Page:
The popular Apple iPhone is turning out to be a worst
nightmare for the Duke University IT staff. The Duke WiFi network is
currently being crippled by the iPhone's wireless Internet adapter, even though
the problem never arose with other WiFi devices.
According to the university IT staff, the iPhones are
distributing as many as 18,000 data requests per second to the university
network -- and it appears that each iPhone on campus is requesting a router
address that is not available. After the phone does not get a return
signal, it keeps sending requests, which leads to dozens of access points
"The scale of
the problem is very small now," said Bill Cannon, Duke technology
Duke University, Cisco and Apple do not know why the problem
is happening with the school's network. Even though there are only around 150
iPhones on Duke's campus at the moment, the problem must be resolved before
students return for the fall semester.
A computer science professor from the University of Maryland
believes both the iPhone and Duke's Internet network are at fault.
"When you set up a network on the campus, you set up
the network to accommodate the devices you can have in use," said Ashok
Agrawala, who also serves as Director of the Maryland Information and Network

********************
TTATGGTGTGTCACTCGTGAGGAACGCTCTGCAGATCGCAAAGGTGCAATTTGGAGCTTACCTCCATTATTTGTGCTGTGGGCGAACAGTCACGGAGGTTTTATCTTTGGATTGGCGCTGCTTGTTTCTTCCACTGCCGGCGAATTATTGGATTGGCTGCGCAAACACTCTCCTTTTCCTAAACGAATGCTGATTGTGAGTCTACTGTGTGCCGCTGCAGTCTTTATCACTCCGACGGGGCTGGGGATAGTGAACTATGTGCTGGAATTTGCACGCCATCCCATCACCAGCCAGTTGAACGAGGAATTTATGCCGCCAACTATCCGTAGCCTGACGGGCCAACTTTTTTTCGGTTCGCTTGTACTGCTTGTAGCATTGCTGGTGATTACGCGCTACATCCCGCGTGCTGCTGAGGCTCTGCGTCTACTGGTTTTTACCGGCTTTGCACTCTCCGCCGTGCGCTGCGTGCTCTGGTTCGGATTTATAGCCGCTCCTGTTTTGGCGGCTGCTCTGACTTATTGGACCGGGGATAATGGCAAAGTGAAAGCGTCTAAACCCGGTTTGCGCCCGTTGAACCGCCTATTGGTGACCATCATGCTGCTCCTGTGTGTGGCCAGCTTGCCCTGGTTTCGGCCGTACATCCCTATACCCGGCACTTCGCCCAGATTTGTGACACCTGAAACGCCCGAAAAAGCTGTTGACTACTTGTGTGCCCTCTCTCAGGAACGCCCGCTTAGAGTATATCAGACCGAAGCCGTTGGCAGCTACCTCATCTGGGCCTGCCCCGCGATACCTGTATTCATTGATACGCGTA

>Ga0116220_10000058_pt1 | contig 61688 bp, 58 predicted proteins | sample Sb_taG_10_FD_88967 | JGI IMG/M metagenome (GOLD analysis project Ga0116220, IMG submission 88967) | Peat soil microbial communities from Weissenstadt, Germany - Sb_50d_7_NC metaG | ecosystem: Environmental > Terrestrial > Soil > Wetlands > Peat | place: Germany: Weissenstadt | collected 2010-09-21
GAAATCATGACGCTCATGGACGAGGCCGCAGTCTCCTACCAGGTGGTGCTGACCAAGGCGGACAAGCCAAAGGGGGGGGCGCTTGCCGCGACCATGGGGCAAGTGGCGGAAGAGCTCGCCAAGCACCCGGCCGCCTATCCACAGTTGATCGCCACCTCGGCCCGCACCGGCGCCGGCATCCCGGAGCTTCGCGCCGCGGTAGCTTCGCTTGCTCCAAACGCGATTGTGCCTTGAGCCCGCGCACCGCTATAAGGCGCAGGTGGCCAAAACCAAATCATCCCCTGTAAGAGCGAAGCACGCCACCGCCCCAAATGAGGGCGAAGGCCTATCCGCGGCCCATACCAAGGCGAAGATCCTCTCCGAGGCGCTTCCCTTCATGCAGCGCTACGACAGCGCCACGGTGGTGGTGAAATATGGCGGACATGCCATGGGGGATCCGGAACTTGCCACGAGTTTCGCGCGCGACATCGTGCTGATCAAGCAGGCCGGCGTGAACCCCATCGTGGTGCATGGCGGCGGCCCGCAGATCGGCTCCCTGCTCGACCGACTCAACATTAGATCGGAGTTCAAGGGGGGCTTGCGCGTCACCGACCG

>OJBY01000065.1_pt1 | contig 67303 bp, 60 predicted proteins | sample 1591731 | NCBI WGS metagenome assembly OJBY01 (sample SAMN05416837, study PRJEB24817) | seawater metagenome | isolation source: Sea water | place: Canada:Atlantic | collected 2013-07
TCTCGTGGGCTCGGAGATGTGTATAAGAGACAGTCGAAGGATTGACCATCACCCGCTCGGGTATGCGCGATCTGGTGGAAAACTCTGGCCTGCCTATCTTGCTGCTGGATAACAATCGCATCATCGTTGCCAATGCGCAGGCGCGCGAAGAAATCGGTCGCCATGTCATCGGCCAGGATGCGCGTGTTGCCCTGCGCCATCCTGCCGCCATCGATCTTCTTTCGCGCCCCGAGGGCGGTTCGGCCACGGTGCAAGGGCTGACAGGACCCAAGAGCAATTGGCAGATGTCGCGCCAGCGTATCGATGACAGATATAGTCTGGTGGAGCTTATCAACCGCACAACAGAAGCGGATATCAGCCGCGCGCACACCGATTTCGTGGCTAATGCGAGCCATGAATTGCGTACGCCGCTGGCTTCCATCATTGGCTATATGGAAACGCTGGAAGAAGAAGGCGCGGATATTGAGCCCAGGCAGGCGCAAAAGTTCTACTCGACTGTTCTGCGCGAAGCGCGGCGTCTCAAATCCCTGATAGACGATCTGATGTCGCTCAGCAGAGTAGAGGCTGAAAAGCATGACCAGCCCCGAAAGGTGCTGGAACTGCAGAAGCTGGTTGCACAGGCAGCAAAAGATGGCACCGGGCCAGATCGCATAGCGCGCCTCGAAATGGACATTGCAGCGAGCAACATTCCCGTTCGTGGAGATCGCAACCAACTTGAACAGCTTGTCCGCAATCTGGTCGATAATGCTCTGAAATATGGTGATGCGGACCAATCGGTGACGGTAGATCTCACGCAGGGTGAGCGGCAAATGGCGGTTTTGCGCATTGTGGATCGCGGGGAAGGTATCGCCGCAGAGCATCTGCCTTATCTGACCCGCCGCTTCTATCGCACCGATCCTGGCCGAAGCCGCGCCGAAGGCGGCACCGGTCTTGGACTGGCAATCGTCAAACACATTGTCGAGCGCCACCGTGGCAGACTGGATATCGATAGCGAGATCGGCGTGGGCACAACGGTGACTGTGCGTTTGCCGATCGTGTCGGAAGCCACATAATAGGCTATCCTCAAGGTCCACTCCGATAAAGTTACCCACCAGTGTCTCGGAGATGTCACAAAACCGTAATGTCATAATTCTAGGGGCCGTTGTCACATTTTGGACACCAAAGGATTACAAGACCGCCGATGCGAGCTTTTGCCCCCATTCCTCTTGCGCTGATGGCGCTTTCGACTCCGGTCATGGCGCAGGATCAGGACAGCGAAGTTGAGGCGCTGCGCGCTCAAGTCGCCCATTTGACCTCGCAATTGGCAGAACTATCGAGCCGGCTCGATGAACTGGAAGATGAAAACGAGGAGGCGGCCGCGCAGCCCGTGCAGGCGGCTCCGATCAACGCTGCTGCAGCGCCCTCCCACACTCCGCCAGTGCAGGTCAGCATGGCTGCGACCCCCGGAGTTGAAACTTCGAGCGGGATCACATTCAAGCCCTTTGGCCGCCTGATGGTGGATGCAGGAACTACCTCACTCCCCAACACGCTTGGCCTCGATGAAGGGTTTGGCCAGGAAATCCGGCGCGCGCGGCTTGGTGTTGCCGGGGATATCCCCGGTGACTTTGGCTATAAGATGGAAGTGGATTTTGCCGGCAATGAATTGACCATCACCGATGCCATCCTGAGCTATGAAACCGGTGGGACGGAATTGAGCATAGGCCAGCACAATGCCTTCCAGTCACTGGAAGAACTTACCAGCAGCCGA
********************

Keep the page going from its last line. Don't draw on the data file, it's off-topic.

Dynamics (MIND) Lab.
It is unknown if the iPhone's WiFi chips are causing problems on other computer
Duke has fixed the network issues. The University worked with Cisco and Apple to find a fix for the problems. The problem has completely gone away. The iPhone was not the culprit after all.
quote: "When you set up a network on the campus, you set up the network to accommodate the devices you can have in use," said Ashok Agrawala, who also serves as Director of the Maryland Information and Network Dynamics (MIND) Lab.
quote: "That’s because the misbehaving iPhones flood the access points with up to 18,000 address requests per second, nearly 10Mbps of bandwidth, and monopolizing the AP’s airtime."
quote: “I don’t believe it’s a Cisco problem in any way, shape, or form,” he says firmly.